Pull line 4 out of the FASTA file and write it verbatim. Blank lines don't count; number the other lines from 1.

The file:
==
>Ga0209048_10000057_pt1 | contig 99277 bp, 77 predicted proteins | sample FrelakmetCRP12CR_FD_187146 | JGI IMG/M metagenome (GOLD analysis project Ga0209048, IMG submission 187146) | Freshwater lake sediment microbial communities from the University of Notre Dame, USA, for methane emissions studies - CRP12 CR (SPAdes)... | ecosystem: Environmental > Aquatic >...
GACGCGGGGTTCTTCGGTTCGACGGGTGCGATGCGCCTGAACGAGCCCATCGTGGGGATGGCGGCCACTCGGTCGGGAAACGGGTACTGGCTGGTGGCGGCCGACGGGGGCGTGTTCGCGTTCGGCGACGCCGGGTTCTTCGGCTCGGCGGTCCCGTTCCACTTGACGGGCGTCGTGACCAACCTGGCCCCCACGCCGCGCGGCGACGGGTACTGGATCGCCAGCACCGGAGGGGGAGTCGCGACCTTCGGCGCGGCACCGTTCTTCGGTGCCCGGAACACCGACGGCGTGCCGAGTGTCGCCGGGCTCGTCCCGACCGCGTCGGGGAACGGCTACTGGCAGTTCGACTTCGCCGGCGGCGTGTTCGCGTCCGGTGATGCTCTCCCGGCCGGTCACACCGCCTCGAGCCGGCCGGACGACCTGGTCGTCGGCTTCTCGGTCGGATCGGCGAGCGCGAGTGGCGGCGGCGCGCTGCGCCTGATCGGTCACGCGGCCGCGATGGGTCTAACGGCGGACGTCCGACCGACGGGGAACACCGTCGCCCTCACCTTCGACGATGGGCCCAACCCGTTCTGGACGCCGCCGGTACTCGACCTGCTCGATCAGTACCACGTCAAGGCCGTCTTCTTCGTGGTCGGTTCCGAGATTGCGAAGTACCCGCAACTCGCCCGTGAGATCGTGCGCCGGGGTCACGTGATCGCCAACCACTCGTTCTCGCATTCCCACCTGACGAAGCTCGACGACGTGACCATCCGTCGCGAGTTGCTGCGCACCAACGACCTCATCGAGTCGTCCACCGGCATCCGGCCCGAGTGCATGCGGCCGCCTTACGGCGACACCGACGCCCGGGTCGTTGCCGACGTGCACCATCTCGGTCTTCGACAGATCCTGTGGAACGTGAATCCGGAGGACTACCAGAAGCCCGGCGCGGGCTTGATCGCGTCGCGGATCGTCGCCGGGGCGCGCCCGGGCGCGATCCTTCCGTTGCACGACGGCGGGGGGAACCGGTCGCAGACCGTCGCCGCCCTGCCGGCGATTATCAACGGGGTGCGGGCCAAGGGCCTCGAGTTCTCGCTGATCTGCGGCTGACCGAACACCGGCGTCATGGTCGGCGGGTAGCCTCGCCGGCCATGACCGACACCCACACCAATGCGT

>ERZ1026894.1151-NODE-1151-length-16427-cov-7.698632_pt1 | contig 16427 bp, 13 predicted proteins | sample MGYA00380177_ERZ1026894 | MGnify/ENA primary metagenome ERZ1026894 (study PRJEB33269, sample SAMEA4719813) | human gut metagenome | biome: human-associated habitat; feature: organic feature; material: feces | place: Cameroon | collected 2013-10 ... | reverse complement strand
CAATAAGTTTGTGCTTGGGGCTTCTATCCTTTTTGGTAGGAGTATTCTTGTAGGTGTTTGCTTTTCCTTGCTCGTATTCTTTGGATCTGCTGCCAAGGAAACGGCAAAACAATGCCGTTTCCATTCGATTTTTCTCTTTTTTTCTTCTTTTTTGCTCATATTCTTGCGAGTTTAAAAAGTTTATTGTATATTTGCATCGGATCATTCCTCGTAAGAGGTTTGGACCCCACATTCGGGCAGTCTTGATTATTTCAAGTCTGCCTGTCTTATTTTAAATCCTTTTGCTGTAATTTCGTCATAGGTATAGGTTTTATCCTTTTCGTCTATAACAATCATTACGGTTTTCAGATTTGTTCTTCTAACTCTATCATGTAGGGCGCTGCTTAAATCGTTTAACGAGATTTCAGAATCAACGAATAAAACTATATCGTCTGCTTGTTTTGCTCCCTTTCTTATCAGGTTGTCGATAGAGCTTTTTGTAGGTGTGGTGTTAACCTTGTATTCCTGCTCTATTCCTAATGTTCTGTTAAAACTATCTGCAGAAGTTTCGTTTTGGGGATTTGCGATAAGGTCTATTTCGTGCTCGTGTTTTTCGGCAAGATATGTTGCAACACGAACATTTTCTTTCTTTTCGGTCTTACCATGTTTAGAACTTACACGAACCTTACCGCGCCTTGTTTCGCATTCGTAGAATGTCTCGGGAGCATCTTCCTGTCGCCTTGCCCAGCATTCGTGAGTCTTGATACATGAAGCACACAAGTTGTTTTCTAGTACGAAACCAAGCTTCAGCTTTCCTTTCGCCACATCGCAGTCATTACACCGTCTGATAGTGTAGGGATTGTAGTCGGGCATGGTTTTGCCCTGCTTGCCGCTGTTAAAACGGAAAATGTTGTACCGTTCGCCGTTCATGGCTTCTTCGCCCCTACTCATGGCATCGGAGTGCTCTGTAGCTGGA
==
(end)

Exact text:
CAATAAGTTTGTGCTTGGGGCTTCTATCCTTTTTGGTAGGAGTATTCTTGTAGGTGTTTGCTTTTCCTTGCTCGTATTCTTTGGATCTGCTGCCAAGGAAACGGCAAAACAATGCCGTTTCCATTCGATTTTTCTCTTTTTTTCTTCTTTTTTGCTCATATTCTTGCGAGTTTAAAAAGTTTATTGTATATTTGCATCGGATCATTCCTCGTAAGAGGTTTGGACCCCACATTCGGGCAGTCTTGATTATTTCAAGTCTGCCTGTCTTATTTTAAATCCTTTTGCTGTAATTTCGTCATAGGTATAGGTTTTATCCTTTTCGTCTATAACAATCATTACGGTTTTCAGATTTGTTCTTCTAACTCTATCATGTAGGGCGCTGCTTAAATCGTTTAACGAGATTTCAGAATCAACGAATAAAACTATATCGTCTGCTTGTTTTGCTCCCTTTCTTATCAGGTTGTCGATAGAGCTTTTTGTAGGTGTGGTGTTAACCTTGTATTCCTGCTCTATTCCTAATGTTCTGTTAAAACTATCTGCAGAAGTTTCGTTTTGGGGATTTGCGATAAGGTCTATTTCGTGCTCGTGTTTTTCGGCAAGATATGTTGCAACACGAACATTTTCTTTCTTTTCGGTCTTACCATGTTTAGAACTTACACGAACCTTACCGCGCCTTGTTTCGCATTCGTAGAATGTCTCGGGAGCATCTTCCTGTCGCCTTGCCCAGCATTCGTGAGTCTTGATACATGAAGCACACAAGTTGTTTTCTAGTACGAAACCAAGCTTCAGCTTTCCTTTCGCCACATCGCAGTCATTACACCGTCTGATAGTGTAGGGATTGTAGTCGGGCATGGTTTTGCCCTGCTTGCCGCTGTTAAAACGGAAAATGTTGTACCGTTCGCCGTTCATGGCTTCTTCGCCCCTACTCATGGCATCGGAGTGCTCTGTAGCTGGA